Date Published: May 26, 2009
Publisher: Public Library of Science
Author(s): Kevin J. Sonnemann, Hanke Heun-Johnson, Amy J. Turner, Kristen A. Baltgalvis, Dawn A. Lowe, James M. Ervasti, Kay Davies
Abstract: James Ervasti and colleagues show that injection of a truncated form of utrophin transduced all tissues examined, integrated with members of the dystrophin complex, and reduced serum levels of creatine kinase in a mouse model of muscular dystrophy.
Partial Text: Duchenne muscular dystrophy (DMD) is the most prevalent form of human muscular dystrophy and is caused by mutations in dystrophin, a 427 kDa cytoskeletal protein necessary for proper membrane stability in muscle . Although recent advances in cell-, gene-, oligonucleotide-, and small molecule-based therapies have identified several promising approaches to counteract the effects of dystrophin deficiency in animal models –, there are currently no effective therapies for humans with DMD. We have chosen to pursue the therapeutic potential of utrophin (Utr), an autosomal homolog of dystrophin that corrects all known phenotypes of the dystrophin-deficient mdx mouse when transgenically overexpressed to sufficient levels . Our ability to express and purify scalable quantities of recombinant full-length and truncated utrophins , combined with the availability of cell-penetrating peptides, provides an attractive potential method for directly boosting utrophin levels in vivo.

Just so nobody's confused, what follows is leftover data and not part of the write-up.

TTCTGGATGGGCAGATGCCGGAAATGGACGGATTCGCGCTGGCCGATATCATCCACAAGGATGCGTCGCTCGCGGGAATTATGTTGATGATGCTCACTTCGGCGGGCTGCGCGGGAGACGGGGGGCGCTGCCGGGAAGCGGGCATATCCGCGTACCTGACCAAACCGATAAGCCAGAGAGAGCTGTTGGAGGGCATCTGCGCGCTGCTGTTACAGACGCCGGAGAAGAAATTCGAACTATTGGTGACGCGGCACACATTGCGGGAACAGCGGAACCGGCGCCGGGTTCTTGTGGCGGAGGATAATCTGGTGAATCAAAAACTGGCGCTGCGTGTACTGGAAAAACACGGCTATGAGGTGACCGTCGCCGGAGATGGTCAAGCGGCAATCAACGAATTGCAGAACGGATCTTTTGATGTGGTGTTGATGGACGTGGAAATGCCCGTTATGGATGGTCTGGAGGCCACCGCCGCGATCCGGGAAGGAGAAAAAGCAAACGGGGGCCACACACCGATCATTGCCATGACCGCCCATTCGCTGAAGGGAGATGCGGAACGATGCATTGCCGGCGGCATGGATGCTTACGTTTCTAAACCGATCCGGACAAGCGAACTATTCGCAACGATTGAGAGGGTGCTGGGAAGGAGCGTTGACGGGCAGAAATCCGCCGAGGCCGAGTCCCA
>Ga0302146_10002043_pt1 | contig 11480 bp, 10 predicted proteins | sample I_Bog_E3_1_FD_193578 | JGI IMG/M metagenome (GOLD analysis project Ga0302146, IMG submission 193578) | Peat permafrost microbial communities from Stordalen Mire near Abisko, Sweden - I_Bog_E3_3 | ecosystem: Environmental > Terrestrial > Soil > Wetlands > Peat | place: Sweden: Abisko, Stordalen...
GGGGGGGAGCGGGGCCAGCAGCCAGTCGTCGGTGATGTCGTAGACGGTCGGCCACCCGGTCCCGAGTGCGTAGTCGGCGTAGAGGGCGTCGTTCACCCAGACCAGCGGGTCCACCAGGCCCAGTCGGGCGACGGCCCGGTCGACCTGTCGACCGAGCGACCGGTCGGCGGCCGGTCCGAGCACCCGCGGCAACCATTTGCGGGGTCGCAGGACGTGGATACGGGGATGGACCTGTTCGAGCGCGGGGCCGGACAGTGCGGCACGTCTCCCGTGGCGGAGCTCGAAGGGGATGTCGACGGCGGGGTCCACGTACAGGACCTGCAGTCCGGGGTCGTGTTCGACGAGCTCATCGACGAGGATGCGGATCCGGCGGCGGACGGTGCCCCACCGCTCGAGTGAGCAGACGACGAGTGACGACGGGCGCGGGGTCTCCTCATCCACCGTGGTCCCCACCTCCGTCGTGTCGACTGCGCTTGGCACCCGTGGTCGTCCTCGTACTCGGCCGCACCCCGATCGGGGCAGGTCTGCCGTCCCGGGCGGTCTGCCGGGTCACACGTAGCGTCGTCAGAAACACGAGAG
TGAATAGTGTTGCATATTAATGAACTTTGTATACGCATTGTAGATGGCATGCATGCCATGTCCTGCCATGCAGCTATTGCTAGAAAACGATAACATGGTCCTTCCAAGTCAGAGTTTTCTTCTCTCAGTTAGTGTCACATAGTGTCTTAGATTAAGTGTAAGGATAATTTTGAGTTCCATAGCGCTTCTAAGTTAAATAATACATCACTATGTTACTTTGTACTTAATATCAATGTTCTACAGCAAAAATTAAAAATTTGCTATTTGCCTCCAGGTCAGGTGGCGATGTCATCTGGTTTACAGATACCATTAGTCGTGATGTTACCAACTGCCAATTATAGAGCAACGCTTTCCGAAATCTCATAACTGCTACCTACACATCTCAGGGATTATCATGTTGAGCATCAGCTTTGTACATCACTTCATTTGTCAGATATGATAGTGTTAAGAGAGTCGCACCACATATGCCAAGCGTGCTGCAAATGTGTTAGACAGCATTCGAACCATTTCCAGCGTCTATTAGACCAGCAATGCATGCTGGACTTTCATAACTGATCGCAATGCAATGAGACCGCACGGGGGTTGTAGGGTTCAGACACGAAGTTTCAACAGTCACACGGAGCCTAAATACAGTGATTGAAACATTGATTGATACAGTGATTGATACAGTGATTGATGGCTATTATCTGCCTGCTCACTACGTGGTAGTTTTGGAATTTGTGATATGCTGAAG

Our experiments are, to our knowledge, the first to demonstrate the feasibility and efficacy of direct protein replacement to combat the effects of dystrophin deficiency in mdx mice, an established model of Duchenne muscular dystrophy in humans. IP injections of the cell-penetrating TAT-μUtr restored proper membrane targeting of dystrophin protein complex members, stabilized muscle membrane integrity, attenuated histological hallmarks of dystrophy, and conferred functional benefits to treated muscle.